The Culture of James Bond: The Brosnan Years
James Bond might be a British agent, but he’s subject to the whims of the American public in much the same way as our other cinematic heroes. The film industry is, after all, a business, and the best way to make money is to give the people what they want. As one of the oldest and most beloved film franchises, starting with Dr. No in 1962, 007 has had to adapt to the times… for better or worse depending on the era. As a result, the influences that have shaped the Bond films have been numerous and at times (and at other times not) surprising. If you really look at the movies throughout the years, you’ll be able to find exactly what event or craze that gripped America at the time. With the tragic passing of composer John Barry, who graced us with exciting scores for eleven of the Bond films, it seemed time to honor both him and franchise.
In part four of our retrospective, we look at the Bond most of us grew up with: Pierce Brosnan.
The Story: Bond tracks down a Russian crime lord, who is working with ex-Soviet defectors to use a Soviet satellite weapon in a robbery on the Bank of England.
Why We Got It: After a six year absence due to a massive legal battle (which cost them the patience of Dalton… Goldeneye was originally written for him), the Soviet Union had collapsed… leaving the world to wonder if Bond was still relevant. Indeed, the entire crux of the story became Bond’s place in the post-Soviet world. Judi Dench’s M goes so far as to call him a “sexist, misogynist dinosaur… a relic of the Cold War.”
The skepticism everyone had towards Bond became heightened when they cast a TV actor in the role. Boy, were they in for a surprise. If you haven’t seen this movie, see it. It brought Bond back in an even more spectacular fashion than The Living Daylights… and the movie has the same director as Casino Royale.
Another interesting little rumor around the campfire is that early versions of the script were written with Anthony Hopkins in mind to play the second male lead. He would play the old M from previous Bond movies. Unfortunately, Hopkins proved impossible to get (though he’s rumored to be pursued by the producers for the villain in Bond 23), so the role was rewritten for a younger 006, to be played by the talented Sean Bean.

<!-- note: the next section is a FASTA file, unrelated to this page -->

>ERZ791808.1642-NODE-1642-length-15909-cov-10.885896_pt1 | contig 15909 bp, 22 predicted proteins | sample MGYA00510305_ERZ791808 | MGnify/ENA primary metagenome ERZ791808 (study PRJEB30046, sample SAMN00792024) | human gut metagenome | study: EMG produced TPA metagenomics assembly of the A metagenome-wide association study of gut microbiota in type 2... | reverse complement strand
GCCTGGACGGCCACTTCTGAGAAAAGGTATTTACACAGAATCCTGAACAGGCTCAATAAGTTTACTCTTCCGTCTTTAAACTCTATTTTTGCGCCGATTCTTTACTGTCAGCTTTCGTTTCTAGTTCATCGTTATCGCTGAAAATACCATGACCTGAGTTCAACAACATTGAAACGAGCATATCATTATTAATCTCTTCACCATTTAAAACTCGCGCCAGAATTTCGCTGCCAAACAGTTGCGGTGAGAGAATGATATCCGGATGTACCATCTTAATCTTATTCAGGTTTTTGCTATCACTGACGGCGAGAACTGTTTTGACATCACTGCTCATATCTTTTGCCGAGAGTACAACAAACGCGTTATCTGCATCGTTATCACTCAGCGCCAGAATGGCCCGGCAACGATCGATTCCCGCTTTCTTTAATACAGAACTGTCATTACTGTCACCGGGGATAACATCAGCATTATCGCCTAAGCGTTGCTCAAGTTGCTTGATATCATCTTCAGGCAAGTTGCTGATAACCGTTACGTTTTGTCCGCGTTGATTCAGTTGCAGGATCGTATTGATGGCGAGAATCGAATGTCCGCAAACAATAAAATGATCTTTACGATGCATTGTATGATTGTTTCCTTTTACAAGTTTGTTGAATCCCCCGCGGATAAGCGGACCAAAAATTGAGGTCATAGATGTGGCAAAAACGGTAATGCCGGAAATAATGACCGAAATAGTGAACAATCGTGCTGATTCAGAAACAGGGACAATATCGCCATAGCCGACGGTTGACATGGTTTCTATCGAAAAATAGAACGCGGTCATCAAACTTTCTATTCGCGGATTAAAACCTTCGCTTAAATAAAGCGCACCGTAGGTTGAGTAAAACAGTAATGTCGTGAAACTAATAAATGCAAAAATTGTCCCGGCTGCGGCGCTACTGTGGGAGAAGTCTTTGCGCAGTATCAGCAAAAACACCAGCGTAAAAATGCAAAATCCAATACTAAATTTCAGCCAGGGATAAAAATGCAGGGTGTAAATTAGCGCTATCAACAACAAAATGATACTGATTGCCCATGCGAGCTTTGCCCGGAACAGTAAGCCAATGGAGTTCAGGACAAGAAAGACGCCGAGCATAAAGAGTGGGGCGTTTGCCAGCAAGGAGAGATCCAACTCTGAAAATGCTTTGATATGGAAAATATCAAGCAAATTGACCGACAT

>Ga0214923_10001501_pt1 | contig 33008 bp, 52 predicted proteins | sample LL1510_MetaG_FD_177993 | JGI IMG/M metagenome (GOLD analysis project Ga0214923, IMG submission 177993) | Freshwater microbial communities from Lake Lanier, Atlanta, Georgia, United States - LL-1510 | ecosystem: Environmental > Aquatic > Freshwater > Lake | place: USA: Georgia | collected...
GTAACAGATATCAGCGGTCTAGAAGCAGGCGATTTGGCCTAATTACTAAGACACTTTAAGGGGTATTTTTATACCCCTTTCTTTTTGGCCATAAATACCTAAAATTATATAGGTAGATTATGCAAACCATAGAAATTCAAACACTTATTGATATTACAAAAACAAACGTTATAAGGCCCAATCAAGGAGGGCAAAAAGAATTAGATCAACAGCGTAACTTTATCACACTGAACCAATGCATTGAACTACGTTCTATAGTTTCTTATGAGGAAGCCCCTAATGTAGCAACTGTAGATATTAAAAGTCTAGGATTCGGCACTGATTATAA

Tomorrow Never Dies (1997):
The Story: Bond investigates media mogul Elliot Carver, who plans to use his vast resources to start a war between China and Britain as a way to make headlines.
Why We Got It: A villain whose entire purpose is that he uses the free and wide exchange of information to his advantage. If you remember the days of the mid 1990’s, the internet had become a necessary commodity in every home. No longer just the tool of government and business, everyone was using it for everyday activities. It was only a matter of time before a lame Bond villain tried to use it to destroy civilization as we know it. Look on the bright side, he wasn’t trying to make a new society in the internet.
Die Another Day (2002)
The Story: After being captured and tortured by North Koreans, Bond hunts down a rogue North Korean military officer who plans to use an orbital weapon as a way to eliminate the Korean DMZ. I’m honestly making the movie sound better than it is in that blurb.
Why We Got It: In Die Another Day, James Bond fights militant Koreans with extensive plastic surgery, has an invisible car, fights a henchman named Mr. Kill, rides a CGI tidal wave on a surf board and a parachute, Halle Berry as a Bond girl, and battles on an airplane hit by a satellite that harnesses the light of the sun into a massive laser beam. Honestly, I could go into a sermon about how the filmmakers became drunk with the increasing power of CGI, but I think we all know the real culprit here: